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LINZENNI v. HOFFMAN

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Supreme Court of Missouri,En Banc.

Judy LINZENNI, Administrator of the Estate of Max G. Hoffman, Deceased, Respondent, v. Wilma E. HOFFMAN, Appellant.

No. 79128.

Decided: January 21, 1997

William J. Hill, Robert L. Shirkey, John R. Sanderford, Kansas City, for Appellant. Douglas P. Wilson, Platte City, for Respondent.

Wilma Hoffman appeals, claiming the circuit court lacked jurisdiction over the dissolution of marriage between her and her husband, Max Hoffman, because Max died before judgment was entered resulting in abatement of the action.   Following opinion by the Missouri Court of Appeals, Western District, this Court granted transfer.   Rule 83.03.   Because an order dissolving the marriage was entered prior to Max's death, the doctrine of abatement is inapplicable.   The judgment is affirmed.

I.

After eight years of marriage, Max and Wilma separated in 1994.   There were no children of the marriage.   Max filed the petition for dissolution of marriage in November 1994.   Wilma's answer and cross petition admitted all jurisdictional facts and also sought a dissolution of marriage.   A hearing was held on June 27, 1995.   A “motion to reopen for additional evidence” was filed on July 7, 1995.   This is followed in the legal file by a letter from Max's attorney dated July 12, 1995.   The next documents in the legal file are a letter from the judge and a paper described in the clerk's certificate as “Judge Luckenbill's WORK SHEET” which reads as follows:

Now, on this 27th day of June, 1995, comes Petitioner in person and by attorney Hon. Douglas Wilson.  (Also appears Respondent, in person and by attorney, Hon. Joh [sic] Chick) Evidence heard.   Cause taken under advisement.   On 7/13/95 Court finds jurisdictional allegations to be true.   Marriage irretrievably broken.   ORDERED DISSOLVED.

Court makes division of marital property-see letter of 7/13/95.

Maintenance not awarded to either Party.   Order deemed non-modifiable.

Costs taxed against Petitioner.

All as per formal ORDER to be filed by Pet. [sic]

(The italicized portions are written by hand).   This document is signed by Judge Luckenbill.

The letter, also signed by the judge, is dated July 13, 1995, and states:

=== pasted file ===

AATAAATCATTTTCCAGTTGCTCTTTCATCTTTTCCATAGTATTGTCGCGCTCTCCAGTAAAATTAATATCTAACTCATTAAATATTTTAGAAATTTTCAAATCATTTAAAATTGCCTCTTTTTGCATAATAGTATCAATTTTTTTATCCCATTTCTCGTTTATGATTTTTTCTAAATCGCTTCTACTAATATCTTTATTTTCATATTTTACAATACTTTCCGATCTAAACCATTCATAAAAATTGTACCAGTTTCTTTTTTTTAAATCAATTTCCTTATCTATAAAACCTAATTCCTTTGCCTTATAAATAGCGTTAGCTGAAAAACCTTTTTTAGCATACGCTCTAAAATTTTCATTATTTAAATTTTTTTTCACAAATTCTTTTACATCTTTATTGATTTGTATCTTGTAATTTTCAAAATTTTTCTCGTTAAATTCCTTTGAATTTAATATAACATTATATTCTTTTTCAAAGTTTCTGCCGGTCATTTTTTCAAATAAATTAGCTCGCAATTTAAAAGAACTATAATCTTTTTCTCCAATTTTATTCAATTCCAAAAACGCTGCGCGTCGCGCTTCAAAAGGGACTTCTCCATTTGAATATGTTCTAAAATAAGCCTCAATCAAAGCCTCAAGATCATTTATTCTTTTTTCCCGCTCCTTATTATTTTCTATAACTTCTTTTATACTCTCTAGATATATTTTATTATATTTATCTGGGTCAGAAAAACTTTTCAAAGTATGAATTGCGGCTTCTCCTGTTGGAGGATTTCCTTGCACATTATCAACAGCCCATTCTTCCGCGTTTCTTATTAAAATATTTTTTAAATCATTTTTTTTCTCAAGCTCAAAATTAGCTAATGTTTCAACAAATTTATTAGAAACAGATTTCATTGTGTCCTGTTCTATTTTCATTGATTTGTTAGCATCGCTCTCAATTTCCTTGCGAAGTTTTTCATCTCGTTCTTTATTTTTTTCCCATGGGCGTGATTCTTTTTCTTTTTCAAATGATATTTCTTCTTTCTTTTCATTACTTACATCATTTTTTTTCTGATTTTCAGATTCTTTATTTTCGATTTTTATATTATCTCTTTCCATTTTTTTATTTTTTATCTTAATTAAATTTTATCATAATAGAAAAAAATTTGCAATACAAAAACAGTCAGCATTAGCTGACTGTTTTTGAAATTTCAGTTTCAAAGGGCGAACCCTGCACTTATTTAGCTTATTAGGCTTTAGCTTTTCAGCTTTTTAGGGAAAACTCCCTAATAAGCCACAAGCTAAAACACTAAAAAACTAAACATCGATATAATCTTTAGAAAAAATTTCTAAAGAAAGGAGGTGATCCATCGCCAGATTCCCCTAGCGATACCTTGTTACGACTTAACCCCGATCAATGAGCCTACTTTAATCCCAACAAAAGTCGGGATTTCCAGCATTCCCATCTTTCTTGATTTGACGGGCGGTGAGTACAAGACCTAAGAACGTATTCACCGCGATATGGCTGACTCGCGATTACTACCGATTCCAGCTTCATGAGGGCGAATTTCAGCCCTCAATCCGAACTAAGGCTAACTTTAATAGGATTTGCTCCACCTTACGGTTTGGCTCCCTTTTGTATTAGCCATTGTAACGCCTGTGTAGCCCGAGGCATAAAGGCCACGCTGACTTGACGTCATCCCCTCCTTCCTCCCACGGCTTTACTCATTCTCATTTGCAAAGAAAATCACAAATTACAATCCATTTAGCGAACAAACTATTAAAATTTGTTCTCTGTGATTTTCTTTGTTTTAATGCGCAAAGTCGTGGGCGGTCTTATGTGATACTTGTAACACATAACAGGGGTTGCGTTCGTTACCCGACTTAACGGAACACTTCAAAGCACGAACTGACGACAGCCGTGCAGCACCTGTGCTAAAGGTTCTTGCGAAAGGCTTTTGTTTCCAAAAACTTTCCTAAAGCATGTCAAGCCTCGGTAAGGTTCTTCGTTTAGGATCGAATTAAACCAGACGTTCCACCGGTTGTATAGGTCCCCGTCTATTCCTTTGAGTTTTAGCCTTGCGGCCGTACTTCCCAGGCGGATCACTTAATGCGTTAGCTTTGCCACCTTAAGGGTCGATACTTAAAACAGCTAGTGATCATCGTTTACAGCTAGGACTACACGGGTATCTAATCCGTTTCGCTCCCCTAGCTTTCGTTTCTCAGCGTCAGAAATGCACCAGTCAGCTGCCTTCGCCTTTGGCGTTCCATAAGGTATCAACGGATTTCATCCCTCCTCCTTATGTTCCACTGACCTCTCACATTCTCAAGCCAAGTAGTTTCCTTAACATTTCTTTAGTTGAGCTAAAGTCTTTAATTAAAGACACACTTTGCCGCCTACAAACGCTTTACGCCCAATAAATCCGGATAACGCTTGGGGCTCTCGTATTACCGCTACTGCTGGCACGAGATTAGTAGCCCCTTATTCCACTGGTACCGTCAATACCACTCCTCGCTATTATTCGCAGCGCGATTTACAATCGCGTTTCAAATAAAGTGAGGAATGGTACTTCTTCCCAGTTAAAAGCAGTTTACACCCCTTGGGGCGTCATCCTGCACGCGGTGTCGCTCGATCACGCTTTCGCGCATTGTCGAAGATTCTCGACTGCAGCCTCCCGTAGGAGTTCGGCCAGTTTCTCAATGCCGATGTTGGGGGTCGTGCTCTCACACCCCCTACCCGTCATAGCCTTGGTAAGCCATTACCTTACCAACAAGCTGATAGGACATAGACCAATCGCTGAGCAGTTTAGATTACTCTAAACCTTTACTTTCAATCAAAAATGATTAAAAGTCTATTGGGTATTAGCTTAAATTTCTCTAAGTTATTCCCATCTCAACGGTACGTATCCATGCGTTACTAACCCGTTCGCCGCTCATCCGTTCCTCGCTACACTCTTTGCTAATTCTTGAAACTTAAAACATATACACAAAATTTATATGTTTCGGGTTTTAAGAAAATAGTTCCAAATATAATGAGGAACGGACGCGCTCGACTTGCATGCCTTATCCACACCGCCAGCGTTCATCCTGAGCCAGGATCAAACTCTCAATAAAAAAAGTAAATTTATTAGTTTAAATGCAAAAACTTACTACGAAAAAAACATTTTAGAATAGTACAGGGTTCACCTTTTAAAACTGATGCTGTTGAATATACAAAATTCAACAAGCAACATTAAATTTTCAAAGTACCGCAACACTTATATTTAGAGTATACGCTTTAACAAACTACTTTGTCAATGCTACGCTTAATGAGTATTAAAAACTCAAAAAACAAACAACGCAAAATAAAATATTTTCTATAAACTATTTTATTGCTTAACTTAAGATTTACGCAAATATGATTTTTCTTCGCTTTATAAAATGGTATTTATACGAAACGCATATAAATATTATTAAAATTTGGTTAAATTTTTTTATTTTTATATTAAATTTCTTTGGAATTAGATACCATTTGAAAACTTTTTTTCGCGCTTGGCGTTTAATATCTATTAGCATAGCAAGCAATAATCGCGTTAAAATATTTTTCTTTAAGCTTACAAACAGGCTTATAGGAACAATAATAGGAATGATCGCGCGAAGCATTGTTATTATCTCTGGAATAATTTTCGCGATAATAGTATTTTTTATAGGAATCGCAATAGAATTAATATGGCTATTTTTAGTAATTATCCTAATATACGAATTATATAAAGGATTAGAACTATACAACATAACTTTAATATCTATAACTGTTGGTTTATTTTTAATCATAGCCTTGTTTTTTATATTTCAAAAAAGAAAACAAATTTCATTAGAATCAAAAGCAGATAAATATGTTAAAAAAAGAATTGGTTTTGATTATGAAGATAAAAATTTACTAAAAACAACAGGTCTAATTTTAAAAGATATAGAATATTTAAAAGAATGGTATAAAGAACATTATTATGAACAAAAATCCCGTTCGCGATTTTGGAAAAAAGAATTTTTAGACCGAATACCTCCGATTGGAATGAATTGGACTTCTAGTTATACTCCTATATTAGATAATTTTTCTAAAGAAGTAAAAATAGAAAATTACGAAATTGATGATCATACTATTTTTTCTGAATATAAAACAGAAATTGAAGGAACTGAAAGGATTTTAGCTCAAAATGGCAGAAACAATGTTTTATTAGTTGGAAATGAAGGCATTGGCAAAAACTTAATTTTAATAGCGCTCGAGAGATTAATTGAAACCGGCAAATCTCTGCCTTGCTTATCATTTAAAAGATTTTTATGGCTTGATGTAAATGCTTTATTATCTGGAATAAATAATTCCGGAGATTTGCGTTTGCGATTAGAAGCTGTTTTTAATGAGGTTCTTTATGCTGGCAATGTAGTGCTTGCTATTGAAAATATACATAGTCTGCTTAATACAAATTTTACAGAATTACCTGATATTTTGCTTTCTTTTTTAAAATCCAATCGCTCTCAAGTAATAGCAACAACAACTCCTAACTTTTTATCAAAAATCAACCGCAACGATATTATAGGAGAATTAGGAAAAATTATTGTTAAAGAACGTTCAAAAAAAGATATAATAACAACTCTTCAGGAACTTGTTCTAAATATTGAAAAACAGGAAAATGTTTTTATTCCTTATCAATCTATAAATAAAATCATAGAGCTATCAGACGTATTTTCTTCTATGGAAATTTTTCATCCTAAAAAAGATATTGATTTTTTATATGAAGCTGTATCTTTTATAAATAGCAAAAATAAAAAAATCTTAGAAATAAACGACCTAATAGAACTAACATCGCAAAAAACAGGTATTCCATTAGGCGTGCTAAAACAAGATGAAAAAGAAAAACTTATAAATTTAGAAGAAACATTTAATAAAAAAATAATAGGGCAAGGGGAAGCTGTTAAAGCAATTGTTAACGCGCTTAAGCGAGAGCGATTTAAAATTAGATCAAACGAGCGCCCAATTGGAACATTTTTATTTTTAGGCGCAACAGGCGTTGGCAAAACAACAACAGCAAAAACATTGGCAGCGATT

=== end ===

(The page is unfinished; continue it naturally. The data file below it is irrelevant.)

The court this day ruled on the above referenced cause submitted June 27, 1995.   At that time, both petitioner and respondent appeared with their respective counsel.   Evidence was submitted, but the court took the matter under advisement.   This letter is intended to informally relate the determination of the court.   We request Mr. Wilson [attorney for Max] provide a proposed formal decree of dissolution of marriage to more completely set forth the determination made in the case.   We recommend this decree describe specifically the marital property being set aside to each party.   To avoid misunderstanding, the court's intention is that Judgment in the case is made this date, although the formal Decree will be executed in the future.   The court did receive on July 7, 1995 a MOTION TO REOPEN FOR ADDITIONAL EVIDENCE filed by respondent.   That motion remains pending.

The letter orders the marriage dissolved, then proceeds to divide the marital property and marital debts, awards Max his pension and disability benefits, grants no maintenance or attorneys fees to either party and taxes costs to Max.

The trial court's docket sheet reflects a motion to reopen for additional evidence filed on July 7, 1995.   The next docket entry is dated June 27, 1995.   In words almost identical to the judge's signed work sheet, it states:

On 7-13-95 Court finds jurisdictional allegations to be true.   Marriage irretrievably broken.   ORDERED DISSOLVED.   Court makes division of marital property.   See letter of 7-13-95.   Maintenance not awarded to either party.   Order deemed non-modifiable.   Costs taxed against Petitioner.   All as per formal ORDER to be filed by Petitioner's attorney.

The judge's name is typed on the docket sheet followed by the initials “bjc.”

Max died at 8:00 am on July 14, 1995.   Later that afternoon, a dissolution decree was faxed to the trial judge.   The decree is dated July 13, 1995, although the docket sheet reflects that the decree was filed on July 14.   Though couched in formalese, the provisions of the decree relating to dissolution of marriage, division of property, maintenance, attorneys fees and costs are indistinguishable from the letter of July 13.

On July 20, Wilma filed a motion for new trial.   On September 14, Judy K. Linzenni, public administrator, was designated respondent in place of Max Hoffman, deceased.   On October 6, Wilma filed a motion to set aside judgment as void for lack of jurisdiction.   Following a hearing and argument on October 17, the trial court overruled all pending motions.   Thereafter, Wilma perfected an appeal.

II.

Wilma's first point on appeal is an attack on the trial judge's jurisdiction.   It asserts that because there was no entry on the docket sheet dated July 13, 1995, the docket entry dated June 27 was not signed by the judge, the docket entry is not denominated “judgment,” the letter of July 13, 1995, does not have a “filed” stamp placed there by the clerk, and the letter anticipates filing of a subsequent formal “order,” there was no judgment prior to 8:00 a.m. on July 14, 1995, when Max died.   She argues that because Max died before any judgment was entered, the dissolution of marriage action abated.

A.

 At the outset, this Court will not look behind the record on appeal to determine whether some document is or is not properly part of the legal file.   The rules are clear on how disputes regarding the correctness of the legal file are to be handled.

If there is any dispute concerning the correctness of any legal file or transcript, the party disputing the correctness thereof shall designate in writing to the appellate court those portions of the legal file or transcript that are disputed.   Such designation shall be filed with the appellate court within fifteen days after the legal file or the transcript, whichever is in dispute, is filed․   The appellate court shall direct the trial court to settle the dispute and to certify the correct contents of such portion to the appellate court, and such certification by the trial court shall become part of the record on appeal.

Rule 81.15(d).   Here, there has been no challenge to the correctness of the legal file.